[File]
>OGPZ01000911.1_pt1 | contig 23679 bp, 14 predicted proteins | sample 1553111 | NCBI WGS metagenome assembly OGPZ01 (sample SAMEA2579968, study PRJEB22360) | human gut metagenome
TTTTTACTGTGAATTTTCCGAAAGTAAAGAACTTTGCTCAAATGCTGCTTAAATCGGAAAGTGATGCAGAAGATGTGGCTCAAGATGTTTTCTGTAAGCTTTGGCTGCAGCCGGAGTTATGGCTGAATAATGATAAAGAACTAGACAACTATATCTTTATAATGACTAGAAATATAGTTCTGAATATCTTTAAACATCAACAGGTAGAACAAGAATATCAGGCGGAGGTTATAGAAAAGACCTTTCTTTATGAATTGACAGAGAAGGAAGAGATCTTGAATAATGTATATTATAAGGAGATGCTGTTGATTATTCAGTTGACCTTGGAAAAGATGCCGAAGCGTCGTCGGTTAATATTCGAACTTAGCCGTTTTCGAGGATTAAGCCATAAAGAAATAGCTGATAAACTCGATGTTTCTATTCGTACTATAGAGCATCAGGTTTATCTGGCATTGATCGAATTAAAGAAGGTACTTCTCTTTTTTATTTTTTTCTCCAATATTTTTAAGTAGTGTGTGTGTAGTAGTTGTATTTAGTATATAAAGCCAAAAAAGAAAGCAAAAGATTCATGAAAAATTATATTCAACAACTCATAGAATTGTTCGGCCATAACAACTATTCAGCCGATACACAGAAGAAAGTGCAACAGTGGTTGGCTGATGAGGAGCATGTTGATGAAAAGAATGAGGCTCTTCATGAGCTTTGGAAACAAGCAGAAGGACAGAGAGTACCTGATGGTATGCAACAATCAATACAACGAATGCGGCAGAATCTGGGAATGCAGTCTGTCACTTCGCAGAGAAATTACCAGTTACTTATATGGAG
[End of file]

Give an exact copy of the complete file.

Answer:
>OGPZ01000911.1_pt1 | contig 23679 bp, 14 predicted proteins | sample 1553111 | NCBI WGS metagenome assembly OGPZ01 (sample SAMEA2579968, study PRJEB22360) | human gut metagenome
TTTTTACTGTGAATTTTCCGAAAGTAAAGAACTTTGCTCAAATGCTGCTTAAATCGGAAAGTGATGCAGAAGATGTGGCTCAAGATGTTTTCTGTAAGCTTTGGCTGCAGCCGGAGTTATGGCTGAATAATGATAAAGAACTAGACAACTATATCTTTATAATGACTAGAAATATAGTTCTGAATATCTTTAAACATCAACAGGTAGAACAAGAATATCAGGCGGAGGTTATAGAAAAGACCTTTCTTTATGAATTGACAGAGAAGGAAGAGATCTTGAATAATGTATATTATAAGGAGATGCTGTTGATTATTCAGTTGACCTTGGAAAAGATGCCGAAGCGTCGTCGGTTAATATTCGAACTTAGCCGTTTTCGAGGATTAAGCCATAAAGAAATAGCTGATAAACTCGATGTTTCTATTCGTACTATAGAGCATCAGGTTTATCTGGCATTGATCGAATTAAAGAAGGTACTTCTCTTTTTTATTTTTTTCTCCAATATTTTTAAGTAGTGTGTGTGTAGTAGTTGTATTTAGTATATAAAGCCAAAAAAGAAAGCAAAAGATTCATGAAAAATTATATTCAACAACTCATAGAATTGTTCGGCCATAACAACTATTCAGCCGATACACAGAAGAAAGTGCAACAGTGGTTGGCTGATGAGGAGCATGTTGATGAAAAGAATGAGGCTCTTCATGAGCTTTGGAAACAAGCAGAAGGACAGAGAGTACCTGATGGTATGCAACAATCAATACAACGAATGCGGCAGAATCTGGGAATGCAGTCTGTCACTTCGCAGAGAAATTACCAGTTACTTATATGGAG